Wednesday, February 9, 2011

5 steps to get rid of your Home Owners Association (HOA)

Neighbors talking about disbanding their HOA

If you want to get rid of your HOA, talk to your neighbors to see if they feel the same way. Image: Comstock Images/Getty Images

Want to get rid of an HOA that drives you batty with its rules, spends all your dues money, and doesn’t even mow the lawn?

It’s possible that you could dissolve your association if you live in a community that only has a few homes and no big-ticket, high-maintenance amenities like a pool.

But if you live in a condo, forget about it. You’ll never be able to get rid of your condominium association because it owns the walls, the roof, and everything but what you own—the stuff inside your condo unit. Without a condo association, there’s nobody to replace the roof, heat the hallways, and get the carpet in the lobby vacuumed.

To dissolve your HOA:

1. Read the rules.

The covenants, conditions, and restrictions, or CC&Rs in association-speak, may cover the dissolution process. If you can’t find the copy you got when you closed on your home, ask the community board for the CC&Rs.

2. Check your state law.

Your state may have laws about terminating home owners associations. Florida’s Market Records Title Act automatically dissolves home owners associations that don’t renew themselves by recording the proper paperwork in the public records every 30 years, says Donna Berger, executive director of the Community Association Network, a Florida lobbying group representing home owners associations.

3. Find out if anyone else wants to get rid of your HOA.

It takes a village to get rid of an association, or in the case of many CC&Rs, a “yes” vote from 80% of the home owners or members via petition or referendum. If a home owner doesn’t vote, that counts as a no, not a yes.

And good luck getting those “yes” votes from lenders that own any vacant, foreclosed homes in your community. They’re busy dealing with the foreclosure mess, and wouldn’t want to get involved in community politics even if they had time to respond to your request.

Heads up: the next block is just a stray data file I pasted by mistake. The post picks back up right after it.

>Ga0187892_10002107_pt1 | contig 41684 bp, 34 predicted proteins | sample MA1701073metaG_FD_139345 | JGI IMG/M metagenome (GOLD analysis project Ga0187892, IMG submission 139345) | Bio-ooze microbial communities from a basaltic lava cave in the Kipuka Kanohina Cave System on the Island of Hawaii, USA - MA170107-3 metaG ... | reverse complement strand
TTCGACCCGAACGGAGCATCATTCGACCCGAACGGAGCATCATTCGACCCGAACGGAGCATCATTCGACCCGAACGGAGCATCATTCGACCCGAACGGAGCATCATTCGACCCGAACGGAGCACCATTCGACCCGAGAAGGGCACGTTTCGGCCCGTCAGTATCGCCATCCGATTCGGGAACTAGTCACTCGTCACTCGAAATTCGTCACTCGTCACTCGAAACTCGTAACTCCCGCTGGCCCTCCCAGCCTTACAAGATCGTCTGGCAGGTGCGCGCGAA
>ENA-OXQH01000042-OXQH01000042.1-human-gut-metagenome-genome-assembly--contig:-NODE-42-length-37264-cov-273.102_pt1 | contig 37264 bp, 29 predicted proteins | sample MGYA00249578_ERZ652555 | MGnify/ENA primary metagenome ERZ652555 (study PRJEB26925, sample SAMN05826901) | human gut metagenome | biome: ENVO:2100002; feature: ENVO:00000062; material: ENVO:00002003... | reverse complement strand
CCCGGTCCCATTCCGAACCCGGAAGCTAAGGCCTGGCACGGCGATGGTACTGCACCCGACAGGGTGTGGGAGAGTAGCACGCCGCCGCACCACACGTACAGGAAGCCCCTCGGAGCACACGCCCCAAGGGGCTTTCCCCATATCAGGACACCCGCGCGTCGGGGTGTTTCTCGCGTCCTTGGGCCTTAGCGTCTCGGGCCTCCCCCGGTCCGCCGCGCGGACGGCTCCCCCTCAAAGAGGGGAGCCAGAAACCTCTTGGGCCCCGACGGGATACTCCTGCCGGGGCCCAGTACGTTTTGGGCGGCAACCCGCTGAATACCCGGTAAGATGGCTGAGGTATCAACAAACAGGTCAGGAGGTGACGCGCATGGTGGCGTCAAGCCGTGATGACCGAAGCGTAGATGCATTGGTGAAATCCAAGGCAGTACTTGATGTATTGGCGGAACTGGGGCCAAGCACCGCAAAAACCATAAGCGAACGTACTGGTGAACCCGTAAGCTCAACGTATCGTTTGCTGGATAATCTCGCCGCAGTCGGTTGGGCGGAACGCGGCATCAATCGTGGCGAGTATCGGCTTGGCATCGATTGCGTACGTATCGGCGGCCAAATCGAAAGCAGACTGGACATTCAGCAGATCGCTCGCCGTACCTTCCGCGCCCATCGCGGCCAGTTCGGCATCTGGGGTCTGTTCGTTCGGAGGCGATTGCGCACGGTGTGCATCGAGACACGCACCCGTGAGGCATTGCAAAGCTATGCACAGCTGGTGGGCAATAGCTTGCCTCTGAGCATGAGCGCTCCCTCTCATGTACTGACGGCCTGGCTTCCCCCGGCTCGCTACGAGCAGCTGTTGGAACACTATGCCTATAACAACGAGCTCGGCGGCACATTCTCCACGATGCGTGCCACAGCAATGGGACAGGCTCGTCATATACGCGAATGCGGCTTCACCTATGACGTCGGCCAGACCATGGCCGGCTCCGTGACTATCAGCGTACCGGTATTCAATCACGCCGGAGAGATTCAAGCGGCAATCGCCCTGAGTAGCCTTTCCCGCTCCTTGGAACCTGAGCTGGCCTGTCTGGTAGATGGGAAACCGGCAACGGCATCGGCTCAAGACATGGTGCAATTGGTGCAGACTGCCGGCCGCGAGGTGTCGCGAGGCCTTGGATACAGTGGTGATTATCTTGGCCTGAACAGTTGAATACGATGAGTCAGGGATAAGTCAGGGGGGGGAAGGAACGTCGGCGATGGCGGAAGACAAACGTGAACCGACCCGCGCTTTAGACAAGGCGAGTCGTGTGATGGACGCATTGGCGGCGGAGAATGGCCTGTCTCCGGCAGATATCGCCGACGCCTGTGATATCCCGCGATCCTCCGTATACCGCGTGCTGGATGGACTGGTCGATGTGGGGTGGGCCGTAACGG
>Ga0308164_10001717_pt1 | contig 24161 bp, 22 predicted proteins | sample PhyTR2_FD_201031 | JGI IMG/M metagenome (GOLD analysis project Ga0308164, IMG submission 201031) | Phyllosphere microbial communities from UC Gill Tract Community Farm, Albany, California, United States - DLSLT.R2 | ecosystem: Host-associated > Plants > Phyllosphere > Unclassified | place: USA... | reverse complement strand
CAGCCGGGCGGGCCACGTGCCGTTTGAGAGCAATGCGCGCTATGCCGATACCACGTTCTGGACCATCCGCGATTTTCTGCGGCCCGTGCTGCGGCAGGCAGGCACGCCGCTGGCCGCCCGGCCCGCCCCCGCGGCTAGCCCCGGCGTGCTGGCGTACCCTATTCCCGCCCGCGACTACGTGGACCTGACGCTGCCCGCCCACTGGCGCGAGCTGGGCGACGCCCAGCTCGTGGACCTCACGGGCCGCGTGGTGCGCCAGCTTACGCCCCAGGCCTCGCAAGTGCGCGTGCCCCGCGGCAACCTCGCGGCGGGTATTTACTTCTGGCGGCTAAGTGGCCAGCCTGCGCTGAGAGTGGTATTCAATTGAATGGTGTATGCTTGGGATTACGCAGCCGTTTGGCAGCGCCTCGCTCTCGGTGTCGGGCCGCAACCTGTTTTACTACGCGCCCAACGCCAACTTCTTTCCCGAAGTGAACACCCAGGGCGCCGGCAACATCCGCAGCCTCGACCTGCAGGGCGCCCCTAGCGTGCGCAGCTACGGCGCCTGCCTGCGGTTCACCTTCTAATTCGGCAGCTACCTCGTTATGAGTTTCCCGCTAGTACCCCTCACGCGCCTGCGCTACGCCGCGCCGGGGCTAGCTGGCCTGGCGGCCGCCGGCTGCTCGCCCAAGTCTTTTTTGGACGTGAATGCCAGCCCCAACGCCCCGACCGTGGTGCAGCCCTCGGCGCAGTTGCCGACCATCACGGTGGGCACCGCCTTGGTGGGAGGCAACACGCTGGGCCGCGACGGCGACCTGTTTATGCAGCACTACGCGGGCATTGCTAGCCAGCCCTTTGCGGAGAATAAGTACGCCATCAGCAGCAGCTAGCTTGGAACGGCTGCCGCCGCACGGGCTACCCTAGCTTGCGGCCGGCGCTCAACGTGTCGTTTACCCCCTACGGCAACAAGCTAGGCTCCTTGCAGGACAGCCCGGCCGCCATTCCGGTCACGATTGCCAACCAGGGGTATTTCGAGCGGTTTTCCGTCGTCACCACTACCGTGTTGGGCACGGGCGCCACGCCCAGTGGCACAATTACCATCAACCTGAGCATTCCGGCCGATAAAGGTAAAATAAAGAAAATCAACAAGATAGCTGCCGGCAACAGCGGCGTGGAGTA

4. Determine what to do with community property.

In a home owners association, you own your home and lot and you’ll still own them after you get rid of your HOA. But your community association likely owns something, too, like the common space, playgrounds, pools, tennis courts, roads, or walking paths.

Figure out what’s going to happen to everything the HOA owns. Can you sell the open space and divide the profits, or pass the pool off to a not-for-profit sports organization? Maybe you can talk local elected officials into accepting the community association’s land, but only if there’s something in it for them.

If the association owns assets no one wants to buy, like a walking path, you’re probably not going to get rid of your HOA anytime soon. Here’s the rub:

  • If you get rid of the association but not its property, such as a walking path, the path still belongs to everyone who owns a home in the association.
  • You’ve wiped out the association’s ability to raise funds, but not its need to buy liability insurance that covers the walking path or its obligation to maintain the path.

5. Hire a lawyer.

Getting rid of your HOA is a legal process, so you’re going to need a lawyer. If you’re trying to get rid of your HOA and the current board isn’t down with your plans, you’ll be paying those legal fees yourself. Legal experts guesstimate those fees would start at $10,000 and go up if there’s opposition to getting rid of your HOA.

It’s possible that others in your community would agree to help pay the legal bill if they support your plans to do away with the association, but you can’t make a board pay your legal tab. Ironically, a board opposed to your plan will likely spend the dues you and everyone else pays to hire a lawyer to defend its right to continue to exist.

An alternative to getting rid of your HOA

If you just want to stop paying dues, there may be an easier way to get what you want. Maybe your HOA can give away the common amenities and then vote to reduce the dues to zero. The community association still exists, but it no longer collects dues. Someday, you and your neighbors could rouse it, but for now, it’s just lying there doing nothing—which is what you wanted all along, right?

Terry Sheridan is an award-winning journalist who has covered real estate issues for almost 20 years. She owned a condominium in Florida for 14 years and served on the board of directors twice.

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